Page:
One challenge companies often face as they implement water reduction strategies is that once the low-hanging fruit is gone, it becomes harder and more expensive to squeeze more water from the process. Many companies have already reported a 40% to 50% reduction in water-use ratio over the past five years. Another challenge is that as conservation increases and water-use ratio declines, the wastewater becomes more concentrated and can be more difficult to treat.
Treatment choices depend on wastewater profile
There is no single ZLD or water reuse system. Each project will have different technology requirements based on the wastewater composition and company goals. Wastewater streams from F&B sites are complex and will require multiple treatment technologies to reach reuse quality. Running a water chemistry report on the effluent will help understand what systems are needed. Typical constituents in F&B wastewater include:
- Biochemical oxygen demand (BOD) is a measure of the amount of biologically degradable organic content (typically sugar) that exists in a wastewater stream. BOD levels will vary depending on several factors, including the type of product (e.g., it will be much higher for a sugar factory than brewery) and whether the high-strength streams are separated out.
- Total suspended solids (TSS) is a measure of the concentration of solids in the wastewater.
- Fats, oils and grease (FOG).
- Total dissolved solids (TDS) is a measure of dissolved solids (typically salts). This could be high if the facility has brining operations and is common from washdowns/pH adjustment.
- Nitrogen and phosphorus — nutrients that result in algae blooms downstream.
- Lubricants — from washing conveyors and equipment.
- Solvents or cleaning agents.
Depending on the effluent profile and treatment goals, a F&B company likely will use a range of coagulation, separation or filtration (to remove solids, lubricants and even pathogens), aerobic or anaerobic biological treatment (to remove BOD and TSS), and reverse osmosis (to remove TDS and other remaining constituents).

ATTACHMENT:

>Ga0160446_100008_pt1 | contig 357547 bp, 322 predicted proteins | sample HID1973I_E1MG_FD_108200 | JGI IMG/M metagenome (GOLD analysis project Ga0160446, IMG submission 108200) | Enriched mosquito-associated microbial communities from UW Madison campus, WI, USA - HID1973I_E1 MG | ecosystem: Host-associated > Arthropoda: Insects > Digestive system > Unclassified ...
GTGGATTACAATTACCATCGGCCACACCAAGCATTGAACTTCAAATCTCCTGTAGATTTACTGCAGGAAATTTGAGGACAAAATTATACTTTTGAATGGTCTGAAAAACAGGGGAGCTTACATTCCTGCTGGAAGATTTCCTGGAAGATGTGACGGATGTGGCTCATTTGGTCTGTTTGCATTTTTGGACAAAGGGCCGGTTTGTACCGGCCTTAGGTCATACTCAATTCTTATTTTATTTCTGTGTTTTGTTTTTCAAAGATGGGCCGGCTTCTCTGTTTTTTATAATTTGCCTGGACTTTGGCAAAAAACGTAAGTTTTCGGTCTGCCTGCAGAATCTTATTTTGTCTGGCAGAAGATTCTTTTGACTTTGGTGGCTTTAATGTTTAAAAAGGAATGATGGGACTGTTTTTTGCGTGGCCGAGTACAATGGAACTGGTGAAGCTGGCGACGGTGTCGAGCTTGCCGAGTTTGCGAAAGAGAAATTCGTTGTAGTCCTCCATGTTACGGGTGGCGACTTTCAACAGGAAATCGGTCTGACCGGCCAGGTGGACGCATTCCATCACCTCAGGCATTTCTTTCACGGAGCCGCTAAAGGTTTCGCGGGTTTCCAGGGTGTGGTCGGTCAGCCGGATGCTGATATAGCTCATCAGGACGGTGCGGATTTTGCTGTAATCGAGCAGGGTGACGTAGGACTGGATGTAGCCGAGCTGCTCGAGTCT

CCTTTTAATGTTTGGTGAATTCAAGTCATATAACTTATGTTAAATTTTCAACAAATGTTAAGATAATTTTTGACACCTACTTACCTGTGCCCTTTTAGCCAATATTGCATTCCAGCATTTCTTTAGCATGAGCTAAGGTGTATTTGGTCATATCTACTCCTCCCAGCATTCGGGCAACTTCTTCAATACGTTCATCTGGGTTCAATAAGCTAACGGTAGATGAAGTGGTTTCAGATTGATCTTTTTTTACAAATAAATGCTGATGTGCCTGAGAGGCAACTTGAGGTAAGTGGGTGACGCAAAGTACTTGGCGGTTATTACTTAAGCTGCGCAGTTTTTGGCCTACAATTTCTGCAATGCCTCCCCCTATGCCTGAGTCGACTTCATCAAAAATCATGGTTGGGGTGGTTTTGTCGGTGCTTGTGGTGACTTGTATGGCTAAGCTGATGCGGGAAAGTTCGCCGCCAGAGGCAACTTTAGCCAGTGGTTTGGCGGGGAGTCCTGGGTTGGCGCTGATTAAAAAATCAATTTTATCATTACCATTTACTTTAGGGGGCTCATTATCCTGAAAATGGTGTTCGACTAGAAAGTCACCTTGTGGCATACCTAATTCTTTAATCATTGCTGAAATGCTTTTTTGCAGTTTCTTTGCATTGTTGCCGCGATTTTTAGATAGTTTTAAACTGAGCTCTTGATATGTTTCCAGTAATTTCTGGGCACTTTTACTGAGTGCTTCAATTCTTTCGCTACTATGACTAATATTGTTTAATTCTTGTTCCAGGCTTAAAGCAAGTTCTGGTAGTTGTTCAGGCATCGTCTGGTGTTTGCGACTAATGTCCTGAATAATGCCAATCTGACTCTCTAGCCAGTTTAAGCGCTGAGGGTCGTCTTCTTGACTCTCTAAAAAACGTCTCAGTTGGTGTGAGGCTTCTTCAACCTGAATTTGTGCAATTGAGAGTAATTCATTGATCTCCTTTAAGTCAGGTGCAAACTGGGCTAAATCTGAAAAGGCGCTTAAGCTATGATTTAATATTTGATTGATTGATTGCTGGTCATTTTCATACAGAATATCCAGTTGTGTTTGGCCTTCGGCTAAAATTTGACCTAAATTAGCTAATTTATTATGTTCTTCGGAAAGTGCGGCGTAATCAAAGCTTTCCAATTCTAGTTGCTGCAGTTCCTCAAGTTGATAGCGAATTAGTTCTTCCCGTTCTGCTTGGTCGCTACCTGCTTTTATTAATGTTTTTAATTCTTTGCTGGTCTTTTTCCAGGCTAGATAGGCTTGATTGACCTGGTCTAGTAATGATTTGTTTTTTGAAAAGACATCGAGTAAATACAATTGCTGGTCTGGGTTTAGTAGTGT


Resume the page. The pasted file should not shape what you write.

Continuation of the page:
Over the past five years, substantial innovation has taken place in the water and wastewater treatment market, and as new technologies emerge, companies have more options available for industrial treatment. For example, companies that have very high BOD wastewater, such as from discarded product, were limited by traditional technology. The only option was to truck or dilute the concentrated wastewater. Aquacycl’s BETT system, for example, provides a more efficient way to treat the high-BOD wastewater. By separating and concentrating small volumes of high-strength streams, companies can treat the remaining high-volume/low-concentration wastewater with less infrastructure and less energy to achieve ZLD or MLD.
Is ZLD realistic and achievable?
ZLD rightly receives a lot of attention, and the industry has clearly recognized the importance of reducing and reusing water wherever possible to improve sustainability, mitigate business risks and reduce future costs. However, even when the economics make sense, companies may not have applications for complete reuse of process wastewater. For example, if a company is able to recycle 55% to 65% of its wastewater, after using the recycled water in cooling towers, irrigation and non-process applications, they are still left with about 25% excess water that has nowhere to go.
If manufacturing sites are located within an industrial park or near agricultural operation, this could be a solution for the excess water, but these are largely outside the control of the manufacturer. One example of this is South African Breweries (SAB), which recently announced a project to use brewery wastewater to grow spinach, and aptly named it “Project Popeye.” The nutrients present in the wastewater become fertilizer for the spinach and as the water is cleaned, it becomes available for reuse in the brewery.
Similarly, there are examples of industrial parks where multiple companies share services, such as water, heat and other outputs of their various processes. Excess water from F&B companies may be acceptable quality for water needed in other industries.
So, is ZLD realistic and achievable? The answer, as with most questions in wastewater management, is “it depends.” It depends on the profile of the wastewater, company appetite, local infrastructure and regulations, and the amount of water available for reuse. Reusing water as an ingredient in the product, while technically feasible, is still far from accepted, and F&B companies are not willing to put their brand reputation at stake. Implementing new technologies that enable water reuse will help, but, at least for the near term, minimal liquid discharge is a more realistic goal for most F&B companies.
Orianna Bretschger is the CEO and co-founder of Aquacycl, a wastewater technology company commercializing modular, plug-and-play systems for industrial wastewater based on microbial fuel cell technology.